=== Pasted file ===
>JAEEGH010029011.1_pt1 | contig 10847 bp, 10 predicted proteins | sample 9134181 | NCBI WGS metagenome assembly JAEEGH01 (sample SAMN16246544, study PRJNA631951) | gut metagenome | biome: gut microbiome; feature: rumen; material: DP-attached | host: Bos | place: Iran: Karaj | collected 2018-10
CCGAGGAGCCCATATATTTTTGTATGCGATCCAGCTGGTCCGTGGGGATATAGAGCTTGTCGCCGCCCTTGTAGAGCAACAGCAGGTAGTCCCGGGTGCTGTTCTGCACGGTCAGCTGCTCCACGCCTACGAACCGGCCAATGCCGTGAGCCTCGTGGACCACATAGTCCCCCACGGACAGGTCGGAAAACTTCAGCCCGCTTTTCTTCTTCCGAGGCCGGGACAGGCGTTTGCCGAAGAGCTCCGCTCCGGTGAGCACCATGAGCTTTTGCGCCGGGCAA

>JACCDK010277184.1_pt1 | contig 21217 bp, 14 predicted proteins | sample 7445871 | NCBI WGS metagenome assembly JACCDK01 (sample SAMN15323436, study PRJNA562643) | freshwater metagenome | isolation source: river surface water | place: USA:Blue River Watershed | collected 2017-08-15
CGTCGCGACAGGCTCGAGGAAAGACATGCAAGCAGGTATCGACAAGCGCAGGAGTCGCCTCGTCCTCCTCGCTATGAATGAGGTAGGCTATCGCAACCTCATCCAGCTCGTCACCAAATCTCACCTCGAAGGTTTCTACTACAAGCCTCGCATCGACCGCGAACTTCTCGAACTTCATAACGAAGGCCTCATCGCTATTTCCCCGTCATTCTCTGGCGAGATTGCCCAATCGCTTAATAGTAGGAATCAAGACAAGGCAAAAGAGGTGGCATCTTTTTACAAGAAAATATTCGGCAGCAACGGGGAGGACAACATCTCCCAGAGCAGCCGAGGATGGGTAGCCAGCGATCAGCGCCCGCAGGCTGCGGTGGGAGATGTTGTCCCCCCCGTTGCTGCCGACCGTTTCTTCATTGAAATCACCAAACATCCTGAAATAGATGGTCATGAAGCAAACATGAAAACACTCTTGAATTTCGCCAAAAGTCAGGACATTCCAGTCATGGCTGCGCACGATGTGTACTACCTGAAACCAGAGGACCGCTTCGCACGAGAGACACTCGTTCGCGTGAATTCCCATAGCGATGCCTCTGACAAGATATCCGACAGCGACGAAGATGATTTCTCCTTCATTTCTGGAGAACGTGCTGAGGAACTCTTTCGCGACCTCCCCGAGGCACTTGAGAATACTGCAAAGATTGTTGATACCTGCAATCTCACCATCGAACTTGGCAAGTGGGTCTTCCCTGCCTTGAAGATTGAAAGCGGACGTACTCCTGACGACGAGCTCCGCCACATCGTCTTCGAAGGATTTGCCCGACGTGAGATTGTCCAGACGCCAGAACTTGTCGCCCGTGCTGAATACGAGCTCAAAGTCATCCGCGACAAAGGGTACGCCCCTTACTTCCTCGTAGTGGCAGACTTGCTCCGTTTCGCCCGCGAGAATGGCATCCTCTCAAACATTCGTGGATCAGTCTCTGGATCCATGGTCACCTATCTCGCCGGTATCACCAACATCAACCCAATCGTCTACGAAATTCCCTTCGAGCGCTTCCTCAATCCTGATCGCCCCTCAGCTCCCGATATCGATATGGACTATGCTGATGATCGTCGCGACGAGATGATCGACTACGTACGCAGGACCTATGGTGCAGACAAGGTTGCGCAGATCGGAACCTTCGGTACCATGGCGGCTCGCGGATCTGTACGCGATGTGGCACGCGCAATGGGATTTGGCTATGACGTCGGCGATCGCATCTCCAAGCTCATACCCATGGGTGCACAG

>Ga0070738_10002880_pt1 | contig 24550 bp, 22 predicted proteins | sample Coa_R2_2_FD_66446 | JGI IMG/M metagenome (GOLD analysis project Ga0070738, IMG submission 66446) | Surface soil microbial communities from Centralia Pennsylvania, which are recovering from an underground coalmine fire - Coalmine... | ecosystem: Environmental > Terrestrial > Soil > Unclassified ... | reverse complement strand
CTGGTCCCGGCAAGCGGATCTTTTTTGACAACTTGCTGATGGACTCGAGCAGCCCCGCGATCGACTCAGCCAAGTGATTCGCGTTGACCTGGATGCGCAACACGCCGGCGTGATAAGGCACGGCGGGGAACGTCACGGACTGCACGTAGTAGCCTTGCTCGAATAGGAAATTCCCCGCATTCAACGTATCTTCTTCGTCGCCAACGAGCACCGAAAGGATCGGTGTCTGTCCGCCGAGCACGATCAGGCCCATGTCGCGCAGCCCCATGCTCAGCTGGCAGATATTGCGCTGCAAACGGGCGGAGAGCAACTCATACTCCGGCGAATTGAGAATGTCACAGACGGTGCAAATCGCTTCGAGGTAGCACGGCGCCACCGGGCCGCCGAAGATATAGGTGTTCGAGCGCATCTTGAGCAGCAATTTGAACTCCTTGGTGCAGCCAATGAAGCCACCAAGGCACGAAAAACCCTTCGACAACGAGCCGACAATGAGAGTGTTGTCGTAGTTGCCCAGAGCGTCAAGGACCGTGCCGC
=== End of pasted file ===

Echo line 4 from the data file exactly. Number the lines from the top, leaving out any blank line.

CGTCGCGACAGGCTCGAGGAAAGACATGCAAGCAGGTATCGACAAGCGCAGGAGTCGCCTCGTCCTCCTCGCTATGAATGAGGTAGGCTATCGCAACCTCATCCAGCTCGTCACCAAATCTCACCTCGAAGGTTTCTACTACAAGCCTCGCATCGACCGCGAACTTCTCGAACTTCATAACGAAGGCCTCATCGCTATTTCCCCGTCATTCTCTGGCGAGATTGCCCAATCGCTTAATAGTAGGAATCAAGACAAGGCAAAAGAGGTGGCATCTTTTTACAAGAAAATATTCGGCAGCAACGGGGAGGACAACATCTCCCAGAGCAGCCGAGGATGGGTAGCCAGCGATCAGCGCCCGCAGGCTGCGGTGGGAGATGTTGTCCCCCCCGTTGCTGCCGACCGTTTCTTCATTGAAATCACCAAACATCCTGAAATAGATGGTCATGAAGCAAACATGAAAACACTCTTGAATTTCGCCAAAAGTCAGGACATTCCAGTCATGGCTGCGCACGATGTGTACTACCTGAAACCAGAGGACCGCTTCGCACGAGAGACACTCGTTCGCGTGAATTCCCATAGCGATGCCTCTGACAAGATATCCGACAGCGACGAAGATGATTTCTCCTTCATTTCTGGAGAACGTGCTGAGGAACTCTTTCGCGACCTCCCCGAGGCACTTGAGAATACTGCAAAGATTGTTGATACCTGCAATCTCACCATCGAACTTGGCAAGTGGGTCTTCCCTGCCTTGAAGATTGAAAGCGGACGTACTCCTGACGACGAGCTCCGCCACATCGTCTTCGAAGGATTTGCCCGACGTGAGATTGTCCAGACGCCAGAACTTGTCGCCCGTGCTGAATACGAGCTCAAAGTCATCCGCGACAAAGGGTACGCCCCTTACTTCCTCGTAGTGGCAGACTTGCTCCGTTTCGCCCGCGAGAATGGCATCCTCTCAAACATTCGTGGATCAGTCTCTGGATCCATGGTCACCTATCTCGCCGGTATCACCAACATCAACCCAATCGTCTACGAAATTCCCTTCGAGCGCTTCCTCAATCCTGATCGCCCCTCAGCTCCCGATATCGATATGGACTATGCTGATGATCGTCGCGACGAGATGATCGACTACGTACGCAGGACCTATGGTGCAGACAAGGTTGCGCAGATCGGAACCTTCGGTACCATGGCGGCTCGCGGATCTGTACGCGATGTGGCACGCGCAATGGGATTTGGCTATGACGTCGGCGATCGCATCTCCAAGCTCATACCCATGGGTGCACAG